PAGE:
The Finnish Grocery Trade Association predicts that the amount of work will fall by around a percent, i.e., marginally. At S Group, the situation is the opposite: its number of staff grew by a hundred in early 2017.
– We believe that retail will continue to be the biggest employer.
The most energysaving supermarket is in Finland
Renewable solar energy even enables the occasional disconnection of the
shop’s cold chain from grid electricity. (Tuira S-market in Oulu)
The world's most energy-efficient supermarket consumes only 40 of the energy of a normal grocery store. It has been created in Oulu under the leadership of VTT.
Implemented in collaboration with S-Group, the new solution is saving the retailer around EUR 180,000 in energy costs. The technology is now ready for use on commercial premises in general.
– On a sunny day, half of all electricity consumed by the low-energy supermarket may originate from solar panels installed on the roof, says Project Manager and solar power plant designer Klaus Känsälä of VTT.
In addition, energy use can be managed by levelling out consumption spikes on the power grid. Renewable solar energy even enables the occasional disconnection of the shop's cold chain from grid electricity. For example, the mornings, when energy prices are low, are the best time to store kilowatts for later use.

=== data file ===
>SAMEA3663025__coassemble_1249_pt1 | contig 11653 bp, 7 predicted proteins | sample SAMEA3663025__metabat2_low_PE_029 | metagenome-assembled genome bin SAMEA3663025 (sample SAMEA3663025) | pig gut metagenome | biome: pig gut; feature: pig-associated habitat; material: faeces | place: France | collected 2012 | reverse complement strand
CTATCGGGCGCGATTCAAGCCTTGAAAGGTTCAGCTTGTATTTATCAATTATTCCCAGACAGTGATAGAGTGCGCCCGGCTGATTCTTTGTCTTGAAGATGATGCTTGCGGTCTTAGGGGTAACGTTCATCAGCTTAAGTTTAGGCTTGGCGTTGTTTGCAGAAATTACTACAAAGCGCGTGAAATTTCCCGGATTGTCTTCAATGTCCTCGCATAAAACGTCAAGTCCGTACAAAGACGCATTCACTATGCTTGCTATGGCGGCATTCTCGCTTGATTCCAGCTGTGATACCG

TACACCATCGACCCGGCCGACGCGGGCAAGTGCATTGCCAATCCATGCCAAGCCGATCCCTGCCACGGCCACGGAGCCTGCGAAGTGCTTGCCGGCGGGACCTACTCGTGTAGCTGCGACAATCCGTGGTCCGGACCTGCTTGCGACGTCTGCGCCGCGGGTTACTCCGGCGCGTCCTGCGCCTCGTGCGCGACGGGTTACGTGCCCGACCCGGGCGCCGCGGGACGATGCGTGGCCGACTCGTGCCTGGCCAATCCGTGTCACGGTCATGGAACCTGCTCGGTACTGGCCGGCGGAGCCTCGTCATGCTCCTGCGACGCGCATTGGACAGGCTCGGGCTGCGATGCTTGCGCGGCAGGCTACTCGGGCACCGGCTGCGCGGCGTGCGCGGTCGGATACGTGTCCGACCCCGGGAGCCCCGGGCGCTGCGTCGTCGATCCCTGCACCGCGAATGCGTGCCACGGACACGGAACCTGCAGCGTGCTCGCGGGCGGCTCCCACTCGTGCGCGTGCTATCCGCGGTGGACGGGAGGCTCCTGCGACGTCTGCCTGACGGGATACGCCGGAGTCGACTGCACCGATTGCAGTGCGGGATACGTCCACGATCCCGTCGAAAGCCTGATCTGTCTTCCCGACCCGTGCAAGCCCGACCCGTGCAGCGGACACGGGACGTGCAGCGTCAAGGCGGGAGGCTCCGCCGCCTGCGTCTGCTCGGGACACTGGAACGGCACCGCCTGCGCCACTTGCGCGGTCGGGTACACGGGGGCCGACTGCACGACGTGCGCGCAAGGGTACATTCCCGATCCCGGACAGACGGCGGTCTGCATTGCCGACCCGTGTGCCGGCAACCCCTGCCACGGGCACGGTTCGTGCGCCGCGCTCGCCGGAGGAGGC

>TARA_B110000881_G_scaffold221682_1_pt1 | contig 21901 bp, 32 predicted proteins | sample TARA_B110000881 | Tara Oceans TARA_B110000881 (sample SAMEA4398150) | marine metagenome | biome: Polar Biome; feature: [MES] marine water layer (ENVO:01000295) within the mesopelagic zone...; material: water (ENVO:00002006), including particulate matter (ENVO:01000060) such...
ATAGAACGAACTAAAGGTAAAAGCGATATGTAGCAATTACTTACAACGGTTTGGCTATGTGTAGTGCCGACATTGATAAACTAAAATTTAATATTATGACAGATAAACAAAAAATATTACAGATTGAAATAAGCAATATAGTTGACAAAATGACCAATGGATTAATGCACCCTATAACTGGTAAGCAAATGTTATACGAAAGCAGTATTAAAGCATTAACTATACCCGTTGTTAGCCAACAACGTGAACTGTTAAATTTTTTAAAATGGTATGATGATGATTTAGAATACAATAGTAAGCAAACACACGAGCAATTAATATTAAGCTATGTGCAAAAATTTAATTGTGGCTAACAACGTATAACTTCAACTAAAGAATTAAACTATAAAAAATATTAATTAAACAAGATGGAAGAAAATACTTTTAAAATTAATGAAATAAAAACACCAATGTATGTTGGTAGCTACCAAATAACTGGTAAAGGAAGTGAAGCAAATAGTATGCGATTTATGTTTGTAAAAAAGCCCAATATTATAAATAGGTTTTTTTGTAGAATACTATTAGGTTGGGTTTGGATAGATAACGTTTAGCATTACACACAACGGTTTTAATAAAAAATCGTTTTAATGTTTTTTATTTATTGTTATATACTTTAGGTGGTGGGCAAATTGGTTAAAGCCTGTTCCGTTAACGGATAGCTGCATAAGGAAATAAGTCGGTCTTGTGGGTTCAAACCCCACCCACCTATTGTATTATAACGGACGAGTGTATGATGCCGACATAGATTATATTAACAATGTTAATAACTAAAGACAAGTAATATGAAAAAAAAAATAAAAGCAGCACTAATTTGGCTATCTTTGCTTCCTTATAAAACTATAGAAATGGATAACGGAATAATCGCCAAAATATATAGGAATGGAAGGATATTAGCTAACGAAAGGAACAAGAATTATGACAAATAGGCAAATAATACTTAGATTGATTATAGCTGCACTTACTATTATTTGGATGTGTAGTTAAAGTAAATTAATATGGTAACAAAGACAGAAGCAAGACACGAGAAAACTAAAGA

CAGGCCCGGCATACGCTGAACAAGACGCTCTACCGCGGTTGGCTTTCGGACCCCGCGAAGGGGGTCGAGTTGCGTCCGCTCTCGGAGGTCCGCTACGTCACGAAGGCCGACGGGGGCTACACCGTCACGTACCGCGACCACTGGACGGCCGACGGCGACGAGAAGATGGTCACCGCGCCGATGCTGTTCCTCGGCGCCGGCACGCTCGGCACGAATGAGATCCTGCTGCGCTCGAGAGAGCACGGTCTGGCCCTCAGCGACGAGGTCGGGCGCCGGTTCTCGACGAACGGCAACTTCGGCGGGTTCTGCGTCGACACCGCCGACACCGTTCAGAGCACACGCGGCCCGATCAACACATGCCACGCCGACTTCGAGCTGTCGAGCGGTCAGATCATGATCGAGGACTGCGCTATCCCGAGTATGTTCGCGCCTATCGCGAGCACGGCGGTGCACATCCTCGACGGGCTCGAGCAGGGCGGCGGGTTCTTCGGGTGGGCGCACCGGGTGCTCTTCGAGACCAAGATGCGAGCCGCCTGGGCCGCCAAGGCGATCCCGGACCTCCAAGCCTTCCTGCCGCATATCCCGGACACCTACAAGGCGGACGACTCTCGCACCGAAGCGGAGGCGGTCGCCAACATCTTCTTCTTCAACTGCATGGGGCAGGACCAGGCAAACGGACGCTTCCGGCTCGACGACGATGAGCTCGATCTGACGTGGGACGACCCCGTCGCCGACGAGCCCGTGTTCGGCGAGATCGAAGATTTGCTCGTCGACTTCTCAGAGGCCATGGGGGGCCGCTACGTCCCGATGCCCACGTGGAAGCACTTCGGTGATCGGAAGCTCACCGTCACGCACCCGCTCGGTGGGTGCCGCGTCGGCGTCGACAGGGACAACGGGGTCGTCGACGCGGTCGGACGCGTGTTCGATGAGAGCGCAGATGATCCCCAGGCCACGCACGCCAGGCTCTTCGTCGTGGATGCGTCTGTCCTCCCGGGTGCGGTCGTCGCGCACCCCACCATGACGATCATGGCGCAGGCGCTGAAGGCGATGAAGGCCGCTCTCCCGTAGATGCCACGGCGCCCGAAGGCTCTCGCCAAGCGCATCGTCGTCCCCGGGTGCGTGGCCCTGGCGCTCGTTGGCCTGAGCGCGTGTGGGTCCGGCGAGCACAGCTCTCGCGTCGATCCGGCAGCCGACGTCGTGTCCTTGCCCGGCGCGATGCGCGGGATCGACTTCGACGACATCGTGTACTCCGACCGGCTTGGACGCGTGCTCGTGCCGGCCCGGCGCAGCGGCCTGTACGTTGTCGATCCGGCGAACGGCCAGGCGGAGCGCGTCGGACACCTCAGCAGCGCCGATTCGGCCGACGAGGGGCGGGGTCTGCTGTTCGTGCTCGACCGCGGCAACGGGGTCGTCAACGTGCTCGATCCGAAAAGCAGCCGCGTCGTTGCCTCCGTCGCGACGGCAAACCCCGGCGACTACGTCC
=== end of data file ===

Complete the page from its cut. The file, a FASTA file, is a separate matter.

– In this energy-saving pilot supermarket, annual electricity consumption totals 240 kWh per square metre, which is close to the consumption of a normal residence, whereas a standard grocery store consumes 600 kWh a year, says Seppo Jakola, Premises Manager of the regional retail firm, Osuuskauppa Arina.
– We are interested in the capability to control the shop's power consumption. We believe that we can lower both S-Group's power bills and carbon dioxide emissions by adjusting power consumption, says Mikko Halonen, Managing Director of S-Voima.
If all grocery stores in the S-Group chain consumed 240 kilowatt hours, their electricity consumption would halve, says Känsälä.
The project is part of the larger VIRPA programme. In addition to VTT, the University of Oulu and, from the private sector, Fingrid, S Group, Rejlers, Jalecon, Jetitek, Green Energy Finland, Fidelix and Emtele are involved.